Many dogs love falling asleep next to another living thing, preferably really, really close. This behaviour comes from their time as puppies, before they could regulate their own body temperature and had to snuggle up to their siblings to stay warm.
Although grown dogs don’t need you (or the cat) as a heat source, they have come to associate sleeping next to something warm and breathing with comfort and security. You can be sure that your dog is completely relaxed in your company if he or she decides to sleep right next to you.
This entry was posted in Dogs
Having a crate for your puppy or dog has many advantages. It creates a space that is more than just a bed on the floor, a place the dog can return to when he or she gets tired that they know is just theirs. This is perfect for those moments when a small puppy feels a bit overwhelmed with the hustle and bustle of the house and would just like a moment of rest. A crate will also keep young dogs safe if you need to pop out someplace where puppies are not allowed. Additionally, crating leads to better sleep, is great for puppy training, and allows the dog to be more independent of its owner. And of course most importantly, most dogs absolutely love it!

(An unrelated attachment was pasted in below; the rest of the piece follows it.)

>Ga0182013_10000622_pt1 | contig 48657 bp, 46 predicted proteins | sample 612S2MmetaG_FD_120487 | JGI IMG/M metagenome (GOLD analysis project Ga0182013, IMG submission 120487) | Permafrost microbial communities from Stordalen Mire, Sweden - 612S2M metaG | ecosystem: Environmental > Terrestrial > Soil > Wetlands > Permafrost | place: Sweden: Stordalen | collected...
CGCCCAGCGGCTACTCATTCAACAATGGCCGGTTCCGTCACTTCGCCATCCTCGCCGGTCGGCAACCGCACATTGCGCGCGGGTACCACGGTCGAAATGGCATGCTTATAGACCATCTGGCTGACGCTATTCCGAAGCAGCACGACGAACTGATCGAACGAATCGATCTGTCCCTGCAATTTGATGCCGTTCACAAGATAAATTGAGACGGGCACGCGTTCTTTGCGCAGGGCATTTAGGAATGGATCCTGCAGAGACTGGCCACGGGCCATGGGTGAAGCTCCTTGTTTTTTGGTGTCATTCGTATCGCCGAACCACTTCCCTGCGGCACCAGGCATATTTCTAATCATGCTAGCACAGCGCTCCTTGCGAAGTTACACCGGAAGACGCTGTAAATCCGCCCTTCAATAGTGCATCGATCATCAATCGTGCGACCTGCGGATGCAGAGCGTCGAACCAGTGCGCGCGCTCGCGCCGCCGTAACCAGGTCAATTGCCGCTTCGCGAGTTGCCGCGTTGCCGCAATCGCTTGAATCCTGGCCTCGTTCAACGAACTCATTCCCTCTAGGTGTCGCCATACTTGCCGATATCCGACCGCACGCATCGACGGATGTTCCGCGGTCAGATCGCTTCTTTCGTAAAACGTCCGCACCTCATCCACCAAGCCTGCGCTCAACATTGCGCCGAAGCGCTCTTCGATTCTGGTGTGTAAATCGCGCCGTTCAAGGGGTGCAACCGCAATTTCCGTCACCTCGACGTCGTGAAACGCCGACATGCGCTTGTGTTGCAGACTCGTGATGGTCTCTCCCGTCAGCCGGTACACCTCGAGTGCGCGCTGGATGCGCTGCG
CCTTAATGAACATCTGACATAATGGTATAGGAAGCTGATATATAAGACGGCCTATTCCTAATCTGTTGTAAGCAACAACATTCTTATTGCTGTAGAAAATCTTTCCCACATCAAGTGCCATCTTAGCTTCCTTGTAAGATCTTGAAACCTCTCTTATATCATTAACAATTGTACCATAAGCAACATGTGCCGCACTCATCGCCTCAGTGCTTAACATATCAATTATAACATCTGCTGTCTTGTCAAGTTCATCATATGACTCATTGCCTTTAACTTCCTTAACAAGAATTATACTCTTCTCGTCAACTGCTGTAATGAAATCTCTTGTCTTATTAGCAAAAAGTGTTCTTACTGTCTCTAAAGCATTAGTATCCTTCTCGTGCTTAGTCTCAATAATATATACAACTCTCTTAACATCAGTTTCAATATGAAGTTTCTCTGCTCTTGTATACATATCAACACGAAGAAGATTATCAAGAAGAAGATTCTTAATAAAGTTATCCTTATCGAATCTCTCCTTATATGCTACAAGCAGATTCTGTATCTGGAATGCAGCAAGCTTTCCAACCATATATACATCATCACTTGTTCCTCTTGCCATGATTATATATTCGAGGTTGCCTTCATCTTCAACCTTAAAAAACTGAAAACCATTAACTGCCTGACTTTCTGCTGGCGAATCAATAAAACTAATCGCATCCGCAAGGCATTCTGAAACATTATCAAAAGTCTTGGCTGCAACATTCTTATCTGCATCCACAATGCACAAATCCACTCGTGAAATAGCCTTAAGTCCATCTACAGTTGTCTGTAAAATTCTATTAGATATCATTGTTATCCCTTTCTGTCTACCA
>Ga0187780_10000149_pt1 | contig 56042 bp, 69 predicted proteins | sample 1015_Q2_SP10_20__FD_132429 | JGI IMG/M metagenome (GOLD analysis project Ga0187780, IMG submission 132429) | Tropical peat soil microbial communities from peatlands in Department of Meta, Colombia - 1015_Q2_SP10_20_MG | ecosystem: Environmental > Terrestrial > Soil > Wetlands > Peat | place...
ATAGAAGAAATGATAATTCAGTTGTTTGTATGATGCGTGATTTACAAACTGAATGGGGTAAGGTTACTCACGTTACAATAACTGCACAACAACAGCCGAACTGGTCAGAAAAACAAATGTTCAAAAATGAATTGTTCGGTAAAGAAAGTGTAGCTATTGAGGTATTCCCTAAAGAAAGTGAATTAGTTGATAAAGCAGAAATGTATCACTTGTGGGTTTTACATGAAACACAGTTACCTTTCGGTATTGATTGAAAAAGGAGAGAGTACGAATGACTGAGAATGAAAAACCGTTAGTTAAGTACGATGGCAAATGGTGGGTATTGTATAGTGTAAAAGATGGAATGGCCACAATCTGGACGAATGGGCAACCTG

Omlet has two great solutions for those who are looking for a crate for their existing dog, or the new puppy they’re expecting: the Fido Studio and the Fido Nook. Both come in two sizes to fit most dog breeds, and with the option of a wardrobe to store all of your dog’s things. The wardrobe can be further organised with shelves, hooks and a clothes rail, and a fitted mirror so your pup can make sure their outfit looks pawfect before hitting the park!
Both the Fido Nook and Fido Studio are stylish, modern crate solutions, but what is the difference between them? Here are the main things to note when choosing the one that best fit your needs:
- With the Studio, the crate is a completely integrated part of the piece, whereas it can be removed on the Nook. The easy release mechanism on the Nook makes it possible to lock the crate in place when you’re using it, and remove it when your puppy is fully grown.